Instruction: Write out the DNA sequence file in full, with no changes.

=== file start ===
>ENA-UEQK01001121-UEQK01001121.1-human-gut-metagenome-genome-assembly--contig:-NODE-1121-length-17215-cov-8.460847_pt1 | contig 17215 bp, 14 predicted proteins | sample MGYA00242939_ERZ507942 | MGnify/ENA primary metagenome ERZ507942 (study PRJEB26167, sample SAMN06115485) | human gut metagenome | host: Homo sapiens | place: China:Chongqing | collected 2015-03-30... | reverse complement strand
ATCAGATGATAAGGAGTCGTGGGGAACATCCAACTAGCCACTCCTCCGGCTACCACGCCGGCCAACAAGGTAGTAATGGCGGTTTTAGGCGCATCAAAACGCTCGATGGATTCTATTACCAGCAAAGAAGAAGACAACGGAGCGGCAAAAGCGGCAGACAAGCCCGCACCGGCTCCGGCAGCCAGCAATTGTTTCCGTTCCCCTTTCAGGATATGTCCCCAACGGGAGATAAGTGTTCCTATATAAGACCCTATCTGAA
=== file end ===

>ENA-UEQK01001121-UEQK01001121.1-human-gut-metagenome-genome-assembly--contig:-NODE-1121-length-17215-cov-8.460847_pt1 | contig 17215 bp, 14 predicted proteins | sample MGYA00242939_ERZ507942 | MGnify/ENA primary metagenome ERZ507942 (study PRJEB26167, sample SAMN06115485) | human gut metagenome | host: Homo sapiens | place: China:Chongqing | collected 2015-03-30... | reverse complement strand
ATCAGATGATAAGGAGTCGTGGGGAACATCCAACTAGCCACTCCTCCGGCTACCACGCCGGCCAACAAGGTAGTAATGGCGGTTTTAGGCGCATCAAAACGCTCGATGGATTCTATTACCAGCAAAGAAGAAGACAACGGAGCGGCAAAAGCGGCAGACAAGCCCGCACCGGCTCCGGCAGCCAGCAATTGTTTCCGTTCCCCTTTCAGGATATGTCCCCAACGGGAGATAAGTGTTCCTATATAAGACCCTATCTGAA